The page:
Tassels of Grace

Every command that God gave Israel came in the context of what He had promised in previous covenantal revelation, what He had done in bringing them out of the bondage of Egypt and what He would do in fulfilling all of the Old Covenant types and shadows in Christ.

Garments find their place in redemptive history in the Garden of Eden. There is a rich biblical theology of clothing in the very first chapters of the Bible. Adam was to be God’s prophet, priest and king in the Garden. He was to live, move and carry out the commission God gave him, clothed in that holiness. When Adam sinned, his spiritual nakedness was symbolized by his physical nakedness. The clothing God provided our first parents from the skin of the animal sacrifice pointed forward to the righteousness of Christ imputed to the believer (Gen. 3:21; Zech 3:4).

 

Among the many seemingly confusing commands that God gave to Israel in redemptive history is the statute concerning the tassels and the violet thread in Numbers 15:37-41. After giving the people of God the distinction between unintentional and high-handed sins, the Lord commanded them to sew tassels with blue (lit. violet) thread on the corners of their garments. The Lord then told them, “You shall have the tassel, that you may look upon it and remember all the commandments of the Lord and do them, and that you may not follow the harlotry to which your own heart and your own eyes are inclined, and that you may remember and do all My commandments, and be holy for your God.” No sooner do we read this command that we are compelled to ask, “In what ways did tassels on a garment assist the people of God in obeying the Lord and turning from the wicked inclinations of their hearts? How in the world could tassels help advance sanctification of heart?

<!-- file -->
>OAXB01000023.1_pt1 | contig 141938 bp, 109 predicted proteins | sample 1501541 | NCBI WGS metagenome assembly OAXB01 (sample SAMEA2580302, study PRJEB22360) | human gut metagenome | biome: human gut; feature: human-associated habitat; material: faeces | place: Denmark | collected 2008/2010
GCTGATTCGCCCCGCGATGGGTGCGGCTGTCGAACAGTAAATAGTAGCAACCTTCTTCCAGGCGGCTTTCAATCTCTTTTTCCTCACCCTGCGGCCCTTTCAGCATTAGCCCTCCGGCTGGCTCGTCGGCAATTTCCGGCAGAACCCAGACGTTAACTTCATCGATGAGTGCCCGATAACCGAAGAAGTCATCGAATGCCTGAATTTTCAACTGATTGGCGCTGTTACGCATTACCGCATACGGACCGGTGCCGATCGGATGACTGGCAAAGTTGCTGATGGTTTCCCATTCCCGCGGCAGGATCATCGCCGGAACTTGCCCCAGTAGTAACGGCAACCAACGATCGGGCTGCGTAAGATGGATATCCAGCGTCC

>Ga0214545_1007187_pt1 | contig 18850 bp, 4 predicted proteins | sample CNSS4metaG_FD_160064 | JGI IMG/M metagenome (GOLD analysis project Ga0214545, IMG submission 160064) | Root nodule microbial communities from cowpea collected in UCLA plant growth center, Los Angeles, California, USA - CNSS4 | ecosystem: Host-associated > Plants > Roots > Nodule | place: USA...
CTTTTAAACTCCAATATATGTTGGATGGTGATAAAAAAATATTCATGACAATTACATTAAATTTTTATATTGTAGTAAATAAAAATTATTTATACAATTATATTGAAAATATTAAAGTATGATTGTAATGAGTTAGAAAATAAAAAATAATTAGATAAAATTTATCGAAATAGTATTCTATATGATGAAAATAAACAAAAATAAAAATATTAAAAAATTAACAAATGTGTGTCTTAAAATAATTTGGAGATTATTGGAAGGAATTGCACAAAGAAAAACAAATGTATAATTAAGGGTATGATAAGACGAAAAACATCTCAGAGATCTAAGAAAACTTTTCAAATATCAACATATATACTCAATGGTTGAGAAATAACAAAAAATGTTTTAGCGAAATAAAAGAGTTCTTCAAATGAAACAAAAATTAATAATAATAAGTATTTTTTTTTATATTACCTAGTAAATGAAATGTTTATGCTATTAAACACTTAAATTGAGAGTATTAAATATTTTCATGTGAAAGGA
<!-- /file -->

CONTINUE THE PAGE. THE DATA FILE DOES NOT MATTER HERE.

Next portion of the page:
As with so much in the Law of God, we must seek to understand this precept in light of redemptive history and the previous revelation of God. Every command that God gave Israel came in the context of what He had promised in previous covenantal revelation, what He had done in bringing them out of the bondage of Egypt and what He would do in fulfilling all of the Old Covenant types and shadows in Christ.

Garments find their place in redemptive history in the Garden of Eden. There is a rich biblical theology of clothing in the very first chapters of the Bible. Adam was to be God’s prophet, priest and king in the Garden. He was to live, move and carry out the commission God gave him, clothed in that holiness. When Adam sinned, his spiritual nakedness was symbolized by his physical nakedness. The clothing God provided our first parents from the skin of the animal sacrifice pointed forward to the righteousness of Christ imputed to the believer (Gen. 3:21; Zech 3:4).

In the progress of revelation, God intimated that He was restoring what Adam had lost in the Garden. As Adam was to bear offspring who were to be holy priests to the Lord, so God appointed a priesthood in Israel as a type of the great High Priest Jesus Christ. In Exodus 20, we are told something of the importance of the priestly garments, when we read, “You shall not go up by steps to my altar, that your nakedness be not exposed on it.’  Then, in Exodus 28, God gave very specific instruction about the priestly garments and the fact that part of their purpose was to cover the nakedness of the priest when he went to minister in the sanctuary. This was all symbolizing and foreshadowing the need to have our spiritual nakedness covered with the righteous robes of Jesus Christ.

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